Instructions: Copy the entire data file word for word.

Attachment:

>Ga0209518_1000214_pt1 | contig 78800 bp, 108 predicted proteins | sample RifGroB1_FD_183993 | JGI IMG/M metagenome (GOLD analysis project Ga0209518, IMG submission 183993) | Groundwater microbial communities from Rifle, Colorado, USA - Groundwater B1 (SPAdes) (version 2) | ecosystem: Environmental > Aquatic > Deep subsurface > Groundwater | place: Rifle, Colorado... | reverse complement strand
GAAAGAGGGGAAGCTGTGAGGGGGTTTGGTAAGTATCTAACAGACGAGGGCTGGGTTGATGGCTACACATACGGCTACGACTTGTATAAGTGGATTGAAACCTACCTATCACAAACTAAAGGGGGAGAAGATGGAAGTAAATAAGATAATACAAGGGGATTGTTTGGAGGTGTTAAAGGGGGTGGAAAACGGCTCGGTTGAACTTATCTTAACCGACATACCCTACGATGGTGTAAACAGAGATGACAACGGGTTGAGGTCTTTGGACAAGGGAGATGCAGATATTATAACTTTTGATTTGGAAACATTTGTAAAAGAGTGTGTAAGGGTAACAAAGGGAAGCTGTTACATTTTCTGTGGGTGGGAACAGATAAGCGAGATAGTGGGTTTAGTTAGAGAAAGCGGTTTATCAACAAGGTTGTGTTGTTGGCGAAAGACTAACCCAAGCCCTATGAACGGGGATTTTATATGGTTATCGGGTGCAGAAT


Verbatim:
>Ga0209518_1000214_pt1 | contig 78800 bp, 108 predicted proteins | sample RifGroB1_FD_183993 | JGI IMG/M metagenome (GOLD analysis project Ga0209518, IMG submission 183993) | Groundwater microbial communities from Rifle, Colorado, USA - Groundwater B1 (SPAdes) (version 2) | ecosystem: Environmental > Aquatic > Deep subsurface > Groundwater | place: Rifle, Colorado... | reverse complement strand
GAAAGAGGGGAAGCTGTGAGGGGGTTTGGTAAGTATCTAACAGACGAGGGCTGGGTTGATGGCTACACATACGGCTACGACTTGTATAAGTGGATTGAAACCTACCTATCACAAACTAAAGGGGGAGAAGATGGAAGTAAATAAGATAATACAAGGGGATTGTTTGGAGGTGTTAAAGGGGGTGGAAAACGGCTCGGTTGAACTTATCTTAACCGACATACCCTACGATGGTGTAAACAGAGATGACAACGGGTTGAGGTCTTTGGACAAGGGAGATGCAGATATTATAACTTTTGATTTGGAAACATTTGTAAAAGAGTGTGTAAGGGTAACAAAGGGAAGCTGTTACATTTTCTGTGGGTGGGAACAGATAAGCGAGATAGTGGGTTTAGTTAGAGAAAGCGGTTTATCAACAAGGTTGTGTTGTTGGCGAAAGACTAACCCAAGCCCTATGAACGGGGATTTTATATGGTTATCGGGTGCAGAAT